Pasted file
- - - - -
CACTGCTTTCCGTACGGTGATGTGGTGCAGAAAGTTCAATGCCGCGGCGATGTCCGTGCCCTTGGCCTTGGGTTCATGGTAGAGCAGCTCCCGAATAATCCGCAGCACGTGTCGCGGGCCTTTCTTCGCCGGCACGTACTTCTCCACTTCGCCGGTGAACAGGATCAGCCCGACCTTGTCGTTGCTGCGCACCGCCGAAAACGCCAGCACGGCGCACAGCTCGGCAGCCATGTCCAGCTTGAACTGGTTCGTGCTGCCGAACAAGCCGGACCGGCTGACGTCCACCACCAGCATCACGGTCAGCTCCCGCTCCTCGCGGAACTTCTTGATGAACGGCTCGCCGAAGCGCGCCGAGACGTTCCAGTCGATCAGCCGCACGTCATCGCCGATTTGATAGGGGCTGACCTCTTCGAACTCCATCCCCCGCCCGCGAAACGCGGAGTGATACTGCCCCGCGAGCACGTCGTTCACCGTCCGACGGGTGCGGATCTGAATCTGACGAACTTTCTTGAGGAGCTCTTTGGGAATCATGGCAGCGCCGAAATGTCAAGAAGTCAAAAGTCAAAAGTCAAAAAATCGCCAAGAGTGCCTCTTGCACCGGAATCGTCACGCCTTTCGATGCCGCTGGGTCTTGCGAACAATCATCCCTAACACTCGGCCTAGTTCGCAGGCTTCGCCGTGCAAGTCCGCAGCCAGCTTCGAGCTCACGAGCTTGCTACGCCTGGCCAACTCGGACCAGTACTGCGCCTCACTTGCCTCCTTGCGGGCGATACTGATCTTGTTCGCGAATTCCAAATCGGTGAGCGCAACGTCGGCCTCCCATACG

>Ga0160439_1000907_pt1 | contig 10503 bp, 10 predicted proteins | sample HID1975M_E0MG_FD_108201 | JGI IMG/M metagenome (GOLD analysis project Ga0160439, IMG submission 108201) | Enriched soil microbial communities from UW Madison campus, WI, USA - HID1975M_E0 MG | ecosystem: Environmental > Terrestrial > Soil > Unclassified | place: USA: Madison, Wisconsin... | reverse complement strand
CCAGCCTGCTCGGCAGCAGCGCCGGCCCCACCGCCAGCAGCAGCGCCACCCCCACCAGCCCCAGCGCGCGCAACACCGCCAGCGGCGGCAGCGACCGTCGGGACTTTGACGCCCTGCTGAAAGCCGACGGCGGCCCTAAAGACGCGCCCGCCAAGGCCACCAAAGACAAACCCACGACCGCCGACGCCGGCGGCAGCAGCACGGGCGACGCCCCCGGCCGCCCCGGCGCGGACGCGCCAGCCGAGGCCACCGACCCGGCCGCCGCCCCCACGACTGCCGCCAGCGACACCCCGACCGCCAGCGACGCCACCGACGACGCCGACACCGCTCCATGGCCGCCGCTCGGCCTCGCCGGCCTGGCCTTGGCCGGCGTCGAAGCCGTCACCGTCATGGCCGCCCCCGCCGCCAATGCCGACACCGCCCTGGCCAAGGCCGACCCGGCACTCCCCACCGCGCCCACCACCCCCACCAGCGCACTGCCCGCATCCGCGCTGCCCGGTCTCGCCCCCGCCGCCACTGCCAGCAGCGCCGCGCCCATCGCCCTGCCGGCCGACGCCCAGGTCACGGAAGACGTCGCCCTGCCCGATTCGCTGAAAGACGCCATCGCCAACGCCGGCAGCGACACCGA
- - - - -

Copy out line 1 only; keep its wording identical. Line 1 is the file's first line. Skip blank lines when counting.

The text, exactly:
CACTGCTTTCCGTACGGTGATGTGGTGCAGAAAGTTCAATGCCGCGGCGATGTCCGTGCCCTTGGCCTTGGGTTCATGGTAGAGCAGCTCCCGAATAATCCGCAGCACGTGTCGCGGGCCTTTCTTCGCCGGCACGTACTTCTCCACTTCGCCGGTGAACAGGATCAGCCCGACCTTGTCGTTGCTGCGCACCGCCGAAAACGCCAGCACGGCGCACAGCTCGGCAGCCATGTCCAGCTTGAACTGGTTCGTGCTGCCGAACAAGCCGGACCGGCTGACGTCCACCACCAGCATCACGGTCAGCTCCCGCTCCTCGCGGAACTTCTTGATGAACGGCTCGCCGAAGCGCGCCGAGACGTTCCAGTCGATCAGCCGCACGTCATCGCCGATTTGATAGGGGCTGACCTCTTCGAACTCCATCCCCCGCCCGCGAAACGCGGAGTGATACTGCCCCGCGAGCACGTCGTTCACCGTCCGACGGGTGCGGATCTGAATCTGACGAACTTTCTTGAGGAGCTCTTTGGGAATCATGGCAGCGCCGAAATGTCAAGAAGTCAAAAGTCAAAAGTCAAAAAATCGCCAAGAGTGCCTCTTGCACCGGAATCGTCACGCCTTTCGATGCCGCTGGGTCTTGCGAACAATCATCCCTAACACTCGGCCTAGTTCGCAGGCTTCGCCGTGCAAGTCCGCAGCCAGCTTCGAGCTCACGAGCTTGCTACGCCTGGCCAACTCGGACCAGTACTGCGCCTCACTTGCCTCCTTGCGGGCGATACTGATCTTGTTCGCGAATTCCAAATCGGTGAGCGCAACGTCGGCCTCCCATACG